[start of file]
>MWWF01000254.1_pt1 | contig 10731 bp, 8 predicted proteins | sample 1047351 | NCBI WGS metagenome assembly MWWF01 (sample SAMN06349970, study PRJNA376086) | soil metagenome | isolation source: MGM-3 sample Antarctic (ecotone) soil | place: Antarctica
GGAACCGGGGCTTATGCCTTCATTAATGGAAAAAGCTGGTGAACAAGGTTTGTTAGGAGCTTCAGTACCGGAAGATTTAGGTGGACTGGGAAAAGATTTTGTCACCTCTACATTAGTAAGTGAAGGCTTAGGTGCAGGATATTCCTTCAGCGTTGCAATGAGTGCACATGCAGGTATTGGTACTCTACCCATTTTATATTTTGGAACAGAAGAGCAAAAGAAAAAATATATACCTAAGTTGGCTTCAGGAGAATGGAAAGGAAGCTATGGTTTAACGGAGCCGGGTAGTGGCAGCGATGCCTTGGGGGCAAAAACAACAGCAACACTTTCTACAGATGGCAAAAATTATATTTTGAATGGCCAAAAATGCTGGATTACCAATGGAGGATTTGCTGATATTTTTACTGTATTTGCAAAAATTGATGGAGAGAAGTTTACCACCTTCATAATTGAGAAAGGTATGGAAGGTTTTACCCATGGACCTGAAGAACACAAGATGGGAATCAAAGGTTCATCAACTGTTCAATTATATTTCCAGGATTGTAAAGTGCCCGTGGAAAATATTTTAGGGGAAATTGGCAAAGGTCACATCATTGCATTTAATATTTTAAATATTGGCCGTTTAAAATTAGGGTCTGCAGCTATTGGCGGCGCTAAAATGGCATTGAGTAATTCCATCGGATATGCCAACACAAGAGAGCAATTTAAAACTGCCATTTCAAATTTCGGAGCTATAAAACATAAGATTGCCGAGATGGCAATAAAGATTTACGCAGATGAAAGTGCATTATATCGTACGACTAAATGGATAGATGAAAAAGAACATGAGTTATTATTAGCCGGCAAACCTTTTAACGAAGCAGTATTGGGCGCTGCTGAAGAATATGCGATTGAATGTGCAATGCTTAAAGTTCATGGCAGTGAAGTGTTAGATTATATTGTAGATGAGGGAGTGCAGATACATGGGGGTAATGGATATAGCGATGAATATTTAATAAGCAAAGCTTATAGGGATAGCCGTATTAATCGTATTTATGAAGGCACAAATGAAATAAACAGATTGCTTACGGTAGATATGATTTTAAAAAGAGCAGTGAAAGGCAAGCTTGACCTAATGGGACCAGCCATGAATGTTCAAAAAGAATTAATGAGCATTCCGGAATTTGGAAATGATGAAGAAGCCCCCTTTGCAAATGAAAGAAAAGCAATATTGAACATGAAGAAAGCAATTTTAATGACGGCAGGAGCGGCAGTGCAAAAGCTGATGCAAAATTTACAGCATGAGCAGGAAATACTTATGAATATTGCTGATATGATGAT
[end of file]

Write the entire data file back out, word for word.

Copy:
>MWWF01000254.1_pt1 | contig 10731 bp, 8 predicted proteins | sample 1047351 | NCBI WGS metagenome assembly MWWF01 (sample SAMN06349970, study PRJNA376086) | soil metagenome | isolation source: MGM-3 sample Antarctic (ecotone) soil | place: Antarctica
GGAACCGGGGCTTATGCCTTCATTAATGGAAAAAGCTGGTGAACAAGGTTTGTTAGGAGCTTCAGTACCGGAAGATTTAGGTGGACTGGGAAAAGATTTTGTCACCTCTACATTAGTAAGTGAAGGCTTAGGTGCAGGATATTCCTTCAGCGTTGCAATGAGTGCACATGCAGGTATTGGTACTCTACCCATTTTATATTTTGGAACAGAAGAGCAAAAGAAAAAATATATACCTAAGTTGGCTTCAGGAGAATGGAAAGGAAGCTATGGTTTAACGGAGCCGGGTAGTGGCAGCGATGCCTTGGGGGCAAAAACAACAGCAACACTTTCTACAGATGGCAAAAATTATATTTTGAATGGCCAAAAATGCTGGATTACCAATGGAGGATTTGCTGATATTTTTACTGTATTTGCAAAAATTGATGGAGAGAAGTTTACCACCTTCATAATTGAGAAAGGTATGGAAGGTTTTACCCATGGACCTGAAGAACACAAGATGGGAATCAAAGGTTCATCAACTGTTCAATTATATTTCCAGGATTGTAAAGTGCCCGTGGAAAATATTTTAGGGGAAATTGGCAAAGGTCACATCATTGCATTTAATATTTTAAATATTGGCCGTTTAAAATTAGGGTCTGCAGCTATTGGCGGCGCTAAAATGGCATTGAGTAATTCCATCGGATATGCCAACACAAGAGAGCAATTTAAAACTGCCATTTCAAATTTCGGAGCTATAAAACATAAGATTGCCGAGATGGCAATAAAGATTTACGCAGATGAAAGTGCATTATATCGTACGACTAAATGGATAGATGAAAAAGAACATGAGTTATTATTAGCCGGCAAACCTTTTAACGAAGCAGTATTGGGCGCTGCTGAAGAATATGCGATTGAATGTGCAATGCTTAAAGTTCATGGCAGTGAAGTGTTAGATTATATTGTAGATGAGGGAGTGCAGATACATGGGGGTAATGGATATAGCGATGAATATTTAATAAGCAAAGCTTATAGGGATAGCCGTATTAATCGTATTTATGAAGGCACAAATGAAATAAACAGATTGCTTACGGTAGATATGATTTTAAAAAGAGCAGTGAAAGGCAAGCTTGACCTAATGGGACCAGCCATGAATGTTCAAAAAGAATTAATGAGCATTCCGGAATTTGGAAATGATGAAGAAGCCCCCTTTGCAAATGAAAGAAAAGCAATATTGAACATGAAGAAAGCAATTTTAATGACGGCAGGAGCGGCAGTGCAAAAGCTGATGCAAAATTTACAGCATGAGCAGGAAATACTTATGAATATTGCTGATATGATGAT